Nombre de messages : 8252
Localisation : Canada
Opinion politique : Indépendance totale
Loisirs : Arts et Musique, Pale Ayisien
Date d'inscription : 02/03/2007
Feuille de personnage
Jeu de rôle: Maestro
|Sujet: Kisa Amerik ak lemonn dwe Ayiti. Mer 28 Fév 2018 - 11:52|| |
Nou tande istwa sayo deja. Men se pou nou repete yo pou sa k pa konnen aprann.
E pou nou wè ke Ayiti pèdi prestij ak diyite li te genyen lontan. Se nou ki pou korije sa.
What the US and the world owe to Haiti.
By Paul Ortiz / Special to The Sun
Posted at 2:00 AM
Updated at 8:53 AM
At a White House meeting on immigration, President Donald Trump reportedly asked “Why do we want people from Haiti here?” This came after a June meeting where the president allegedly complained that recent immigrants from Haiti had brought the HIV/AIDS virus to the United States. Unfortunately, this defamation and fear-mongering against Haitian Americans is nothing new in American politics.
If we look honestly at the historical record, we realize that we owe Haitians a debt of gratitude and that there are connections between our nations that should be celebrated.
During the most desperate phase of the American Revolution, a brigade of soldiers of mainly African descent from Haiti deployed to the 13 colonies to serve alongside George Washington’s Continental Army. Trump should visit the First African Church in Savannah, Georgia, to view the monument erected to these Haitian soldiers whom contemporary writers noted “saved the [Continental] army at Savannah by bravely covering its retreat.”
Haiti was the most valuable of France’s overseas colonies. Its sugar plantations were killing fields. In 1791, slaves revolted and, in an epic decade-long war of liberation, defeated forces sent in turn by the French, Spanish and British empires who were determined to re-enslave them. Haiti’s victory forced the French to abandon their plan to colonize North America, and compelled Napoleon to sell the Louisiana Territory to the U.S.
Haiti became a beacon of liberty for oppressed people in the Americas. Haitians provided ammunition, advice — and even troops — to generations of freedom fighters in their struggles against the Spanish Empire.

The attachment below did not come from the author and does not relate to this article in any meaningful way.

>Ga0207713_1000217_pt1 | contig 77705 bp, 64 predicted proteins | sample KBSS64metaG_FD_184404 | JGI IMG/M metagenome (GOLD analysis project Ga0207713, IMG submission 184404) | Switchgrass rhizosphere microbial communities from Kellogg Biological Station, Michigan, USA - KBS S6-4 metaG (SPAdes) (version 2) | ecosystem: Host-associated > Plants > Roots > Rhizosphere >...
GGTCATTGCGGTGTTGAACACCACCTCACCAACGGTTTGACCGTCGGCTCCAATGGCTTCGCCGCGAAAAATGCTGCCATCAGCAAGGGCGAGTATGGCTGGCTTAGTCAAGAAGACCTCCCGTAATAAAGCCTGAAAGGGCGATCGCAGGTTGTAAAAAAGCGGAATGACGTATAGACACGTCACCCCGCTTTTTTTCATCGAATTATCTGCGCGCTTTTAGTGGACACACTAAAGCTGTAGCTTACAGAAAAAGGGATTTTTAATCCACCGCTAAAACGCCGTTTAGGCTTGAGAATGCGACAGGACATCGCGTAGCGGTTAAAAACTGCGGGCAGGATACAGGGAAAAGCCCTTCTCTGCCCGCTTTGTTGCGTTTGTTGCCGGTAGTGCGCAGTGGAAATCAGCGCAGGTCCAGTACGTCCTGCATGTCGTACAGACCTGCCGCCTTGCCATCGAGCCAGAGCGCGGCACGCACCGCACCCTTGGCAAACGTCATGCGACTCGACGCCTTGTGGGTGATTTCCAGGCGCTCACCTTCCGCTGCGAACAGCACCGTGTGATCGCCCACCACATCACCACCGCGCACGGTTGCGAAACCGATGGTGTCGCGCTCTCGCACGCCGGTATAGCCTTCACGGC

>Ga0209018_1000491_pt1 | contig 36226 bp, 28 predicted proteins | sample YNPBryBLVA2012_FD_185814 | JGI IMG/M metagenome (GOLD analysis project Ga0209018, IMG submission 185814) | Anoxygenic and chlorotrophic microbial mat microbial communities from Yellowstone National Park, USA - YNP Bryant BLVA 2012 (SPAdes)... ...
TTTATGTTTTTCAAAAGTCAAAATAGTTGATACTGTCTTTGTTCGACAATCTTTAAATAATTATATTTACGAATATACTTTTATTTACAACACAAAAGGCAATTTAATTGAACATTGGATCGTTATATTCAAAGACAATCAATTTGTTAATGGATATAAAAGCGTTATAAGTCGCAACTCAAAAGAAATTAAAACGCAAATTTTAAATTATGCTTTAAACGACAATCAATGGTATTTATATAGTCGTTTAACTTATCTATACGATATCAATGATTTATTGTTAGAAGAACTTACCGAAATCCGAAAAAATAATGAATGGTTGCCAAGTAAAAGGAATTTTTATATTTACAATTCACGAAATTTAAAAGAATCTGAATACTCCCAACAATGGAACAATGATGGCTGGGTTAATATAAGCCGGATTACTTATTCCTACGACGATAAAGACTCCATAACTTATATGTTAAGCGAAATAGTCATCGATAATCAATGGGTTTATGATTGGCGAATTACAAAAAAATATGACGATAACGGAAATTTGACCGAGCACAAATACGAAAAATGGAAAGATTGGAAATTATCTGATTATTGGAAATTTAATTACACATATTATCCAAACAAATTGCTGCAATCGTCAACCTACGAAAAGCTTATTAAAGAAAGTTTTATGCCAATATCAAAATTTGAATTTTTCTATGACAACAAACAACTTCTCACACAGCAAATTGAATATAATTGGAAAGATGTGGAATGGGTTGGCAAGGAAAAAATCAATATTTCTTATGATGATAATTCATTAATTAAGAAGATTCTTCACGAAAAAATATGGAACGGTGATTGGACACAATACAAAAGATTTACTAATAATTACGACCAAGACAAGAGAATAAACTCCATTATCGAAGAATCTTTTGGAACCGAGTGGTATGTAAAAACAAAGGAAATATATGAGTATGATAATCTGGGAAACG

Enslaved African Americans organized several major slave revolts inspired by the Haitian Revolution. A former Haitian slave, Charles Deslondes, led the January 1811 uprising in southern Louisiana. Revolutionaries planned to seize New Orleans and declare it the first free city and port on the Mississippi River. The Haitian Revolution set into motion the anti-slavery movement that swept the transatlantic world in the early 19th century.
The European powers, with the U.S. as junior partners, punished Haitians for their role in abolishing slavery. The French government extorted over 100 million gold francs from the Haitians between 1825 and the mid-20th century as a penalty for ending slavery.
In 1915, Washington launched an invasion of Haiti ostensibly to protect American lives. In fact, as the Washington Bee, an African-American newspaper noted, the assault was done at the urging “of the National City Bank group of New York City,” to allow U.S. investors to seize control of the Haitian debt and repackage it as an investment portfolio — much as banks did with mortgages in the early 2000s.
Haitians kept the spirit of freedom alive in a hemisphere rife with inequality. In 1938, Haiti offered to accept thousands of Jewish refugees fleeing Nazi Germany — a plan blocked by the U.S. and the western powers. Toward the end of World War II, Haiti sent representatives to a conference in Mexico City tasked with creating a hemispheric-wide accord to ensure “the maintenance of peace and collective security.”
The Haitian delegates submitted a resolution that introduced the idea that the security of the hemisphere hinged on the equality of nations and the equality of people in those nations. The resolution read in part: “Whereas the practice of racial discrimination is not only contrary to the positive reports and conclusions of scientists, but is also in formal contradiction of the Christian doctrine on which our civilization is based ... Therefore, the Conference on Problems of War and Peace resolves to recommend to the governments of the American Republics the complete abolition of all political regulations or actions which make possible discriminations against people, based upon race, religion or nationality.”
The African American and Mexican American civil rights movements seized upon the treaty language to push for equality after war’s end. Lawyers for the National Association for the Advancement of Colored People used the treaty to argue for equal housing and education while the nation’s first Latino U.S. senator, Dennis Chavez, invoked it to fight for a permanent Fair Employment Practices Commission.
We have been taught to see Haitians as impoverished, backward and helpless. Instead of seeing commonalities between the two nations, we are brainwashed into thinking of Haitians as inferior. It is time to end this racist travesty. We need to set the record straight and acknowledge the great debt we owe to a nation that kindled the spirit of liberty when it was most imperiled in the Americas.
Paul Ortiz is director of the Samuel Proctor Oral History Program at the University of Florida. Part of this text is adapted from his new book, “An African American and Latinx History of the United States” (Beacon Press).